N.C. $27.9 billion budget receives final votes, now heads to the governor | Eastern North Carolina Now | The budget has a surplus of $6 billion, a projected Rainy-Day Fund of $4.75 billion, and a $1 billion State Inflationary Reserve.

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    Publisher's Note: This post appears here courtesy of the Carolina Journal. The author of this post is Theresa Opeka.

    North Carolina's proposed $27.9 billion budget received final votes Friday and now heads to Democratic Governor Roy Cooper's desk for a vote. The Senate voted 36-8 and the House 82-25. On Thursday, the House originally voted 84-28 but changed to 85-27, with a similar vote in the Senate, changing from 37-10 to 38-9. Given the bipartisan support from both chambers, it will most likely survive a possible veto by Cooper.

    Sen. Brent Jackson, R-Sampson, said he was pleased to see the bipartisan support the budget received yesterday for its first votes, stating it was a testament to the members' love for the state.

    "In my tenure here at the General Assembly, there is one thing I have come to learn, and I have learned it even more this year, that every member sitting in this chamber loves our state," he said. "We sometimes have different means on how we want to get there and some different philosophies, but at the end of the day, we come together as a team and make it work."

    Some House Democrats, however, were not so cordial with their response on the House floor Thursday.

    "There are 51 democrats that were completely cut out of the process," said Rep. Deb Butler, D-New Hanover. "They were denied the right to influence this budget in any way and it is a disservice to North Carolina."

    Others like Democrat Representatives Brandon Lofton and Carolyn Logan, both of Mecklenburg County, said the budget fails to help families and retirees keep up with inflation.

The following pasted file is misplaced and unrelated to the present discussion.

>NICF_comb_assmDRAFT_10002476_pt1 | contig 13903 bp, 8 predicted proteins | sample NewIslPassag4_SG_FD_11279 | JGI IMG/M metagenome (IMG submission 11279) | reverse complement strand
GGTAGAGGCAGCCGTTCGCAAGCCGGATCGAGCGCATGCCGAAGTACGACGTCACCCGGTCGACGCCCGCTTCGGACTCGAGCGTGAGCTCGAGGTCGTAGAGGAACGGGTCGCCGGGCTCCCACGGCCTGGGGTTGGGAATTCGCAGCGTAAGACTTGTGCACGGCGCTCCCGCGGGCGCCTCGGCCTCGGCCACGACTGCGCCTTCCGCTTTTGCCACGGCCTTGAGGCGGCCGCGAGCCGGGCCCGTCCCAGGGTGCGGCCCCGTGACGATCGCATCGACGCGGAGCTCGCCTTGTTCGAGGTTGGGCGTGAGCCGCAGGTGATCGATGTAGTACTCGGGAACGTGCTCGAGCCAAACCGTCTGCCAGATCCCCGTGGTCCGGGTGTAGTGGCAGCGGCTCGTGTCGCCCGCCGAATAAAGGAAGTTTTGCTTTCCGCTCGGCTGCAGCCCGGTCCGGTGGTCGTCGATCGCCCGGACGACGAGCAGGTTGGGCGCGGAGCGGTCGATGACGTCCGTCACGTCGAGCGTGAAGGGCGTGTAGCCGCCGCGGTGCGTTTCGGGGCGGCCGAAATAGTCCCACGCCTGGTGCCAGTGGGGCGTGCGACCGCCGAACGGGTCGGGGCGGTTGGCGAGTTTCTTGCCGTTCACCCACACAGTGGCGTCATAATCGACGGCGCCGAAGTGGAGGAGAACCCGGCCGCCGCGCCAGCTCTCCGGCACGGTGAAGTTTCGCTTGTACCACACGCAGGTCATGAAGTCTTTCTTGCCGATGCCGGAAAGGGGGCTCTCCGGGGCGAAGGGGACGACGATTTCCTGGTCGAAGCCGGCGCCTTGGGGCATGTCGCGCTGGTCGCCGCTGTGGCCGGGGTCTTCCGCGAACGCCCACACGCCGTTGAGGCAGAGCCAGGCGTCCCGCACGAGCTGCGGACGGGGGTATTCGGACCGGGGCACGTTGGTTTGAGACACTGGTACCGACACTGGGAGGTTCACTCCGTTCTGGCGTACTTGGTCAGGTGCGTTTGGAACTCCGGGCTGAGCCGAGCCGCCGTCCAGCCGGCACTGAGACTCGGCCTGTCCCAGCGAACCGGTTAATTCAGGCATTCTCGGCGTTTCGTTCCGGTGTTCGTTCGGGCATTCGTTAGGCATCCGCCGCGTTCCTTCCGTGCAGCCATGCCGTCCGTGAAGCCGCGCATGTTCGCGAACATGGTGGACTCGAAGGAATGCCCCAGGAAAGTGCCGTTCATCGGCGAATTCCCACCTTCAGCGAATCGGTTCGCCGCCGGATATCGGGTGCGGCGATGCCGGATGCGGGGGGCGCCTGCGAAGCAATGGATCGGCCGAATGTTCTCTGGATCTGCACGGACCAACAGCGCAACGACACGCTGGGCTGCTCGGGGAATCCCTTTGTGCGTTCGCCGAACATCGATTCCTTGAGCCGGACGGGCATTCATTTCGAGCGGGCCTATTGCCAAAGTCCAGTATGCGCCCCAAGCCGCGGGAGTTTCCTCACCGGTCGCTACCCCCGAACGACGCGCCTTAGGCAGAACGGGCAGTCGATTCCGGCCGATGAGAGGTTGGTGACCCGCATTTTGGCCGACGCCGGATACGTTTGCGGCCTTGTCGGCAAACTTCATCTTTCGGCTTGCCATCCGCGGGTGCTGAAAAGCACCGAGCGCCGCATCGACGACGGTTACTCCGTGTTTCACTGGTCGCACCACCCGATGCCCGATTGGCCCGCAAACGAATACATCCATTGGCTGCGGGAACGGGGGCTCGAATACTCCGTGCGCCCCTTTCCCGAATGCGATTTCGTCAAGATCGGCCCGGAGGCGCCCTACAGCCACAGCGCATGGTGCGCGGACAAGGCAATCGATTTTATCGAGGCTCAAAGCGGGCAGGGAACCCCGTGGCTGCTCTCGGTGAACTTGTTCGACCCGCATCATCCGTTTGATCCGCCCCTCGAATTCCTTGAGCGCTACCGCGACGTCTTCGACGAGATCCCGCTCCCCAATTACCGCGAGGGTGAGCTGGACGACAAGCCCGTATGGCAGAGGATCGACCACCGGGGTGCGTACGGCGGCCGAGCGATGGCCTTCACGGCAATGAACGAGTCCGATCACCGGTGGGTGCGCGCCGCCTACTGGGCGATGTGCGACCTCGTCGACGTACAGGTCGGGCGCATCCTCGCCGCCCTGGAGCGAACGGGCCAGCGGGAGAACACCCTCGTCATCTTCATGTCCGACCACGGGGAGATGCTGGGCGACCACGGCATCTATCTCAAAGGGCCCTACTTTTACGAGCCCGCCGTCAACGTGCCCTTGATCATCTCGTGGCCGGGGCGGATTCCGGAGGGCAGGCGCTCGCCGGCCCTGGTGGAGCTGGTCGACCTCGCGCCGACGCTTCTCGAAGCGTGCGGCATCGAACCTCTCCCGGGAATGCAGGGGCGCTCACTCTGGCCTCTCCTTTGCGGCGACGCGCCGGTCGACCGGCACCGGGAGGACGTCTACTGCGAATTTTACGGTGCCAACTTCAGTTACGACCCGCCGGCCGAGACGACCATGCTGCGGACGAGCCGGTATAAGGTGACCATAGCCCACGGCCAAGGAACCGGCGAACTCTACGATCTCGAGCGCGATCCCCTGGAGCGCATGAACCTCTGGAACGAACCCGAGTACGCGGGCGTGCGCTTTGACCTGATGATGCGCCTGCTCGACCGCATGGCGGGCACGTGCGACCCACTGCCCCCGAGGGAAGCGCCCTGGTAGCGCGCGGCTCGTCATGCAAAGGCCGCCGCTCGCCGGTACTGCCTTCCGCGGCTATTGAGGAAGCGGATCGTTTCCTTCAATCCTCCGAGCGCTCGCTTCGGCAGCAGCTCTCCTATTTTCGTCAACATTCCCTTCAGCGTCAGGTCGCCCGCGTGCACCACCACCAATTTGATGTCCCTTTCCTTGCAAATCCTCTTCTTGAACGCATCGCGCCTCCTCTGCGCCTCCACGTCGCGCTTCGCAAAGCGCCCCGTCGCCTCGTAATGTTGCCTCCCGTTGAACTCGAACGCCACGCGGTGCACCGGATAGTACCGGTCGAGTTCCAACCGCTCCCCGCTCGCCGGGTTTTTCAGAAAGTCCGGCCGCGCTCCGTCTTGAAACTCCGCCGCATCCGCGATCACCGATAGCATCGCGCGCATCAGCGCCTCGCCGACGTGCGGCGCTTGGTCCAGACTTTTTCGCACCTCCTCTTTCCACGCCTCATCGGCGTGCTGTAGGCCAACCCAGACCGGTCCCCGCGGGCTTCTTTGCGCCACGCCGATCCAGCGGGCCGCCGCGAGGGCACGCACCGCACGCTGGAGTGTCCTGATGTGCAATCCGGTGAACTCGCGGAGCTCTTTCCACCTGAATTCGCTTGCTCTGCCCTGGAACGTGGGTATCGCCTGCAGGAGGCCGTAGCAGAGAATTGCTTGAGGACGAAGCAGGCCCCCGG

The Fiscal Year 2022-23 budget of $27.9 billion is a 7.2% increase from the FY 2021-22 budget.

    "The good news, North Carolina is well prepared to weather a recession," Senate Leader Phil Berger, R-Rockingham said earlier this week.

    He said the state has a current surplus of $6 billion of which $2 billion is expected to be recurring and the Rainy-Day Fund balance is projected to be $4.75 billion at the end of the biennium, an increase from the $4.25 billion that was projected in the last budget. A $1 billion State Inflationary Reserve was also created in anticipation of a recession.

    Rep. Donny Lambeth, R-Forsyth, called it a fiscally responsible budget that will continue the strong financial footing that North Carolina is on, including its AAA bond rating, one of only 13 states in the nation to have such a distinction.

    Among the highlights are salary increases for teachers and state employees. The new starting salary for teachers is increased to $37,000 with additional supplements. Teachers will see an average raise of 4.2%, bringing the average teacher pay raise to 6.7% over the biennium. Over the biennium, including bonuses, teachers will receive an average of 14.2% additional compensation. Non-certified public school employees, like bus drivers, will receive either a 4% pay raise or an increase to $15/hour, whichever is greater.

    Senator Dan Blue, D-Wake was critical of the teacher pay raise Thursday on the Senate floor. He cited an example of the starting salary for Bank of America employees is slated to begin at $22/hr or $42,240 a year as opposed to the $37,000 or $19/hr that teachers will be getting as a starting rate. He said it doesn't help with the 7-10% of the teachers that he said won't be back in the classroom in September and that others will follow suit.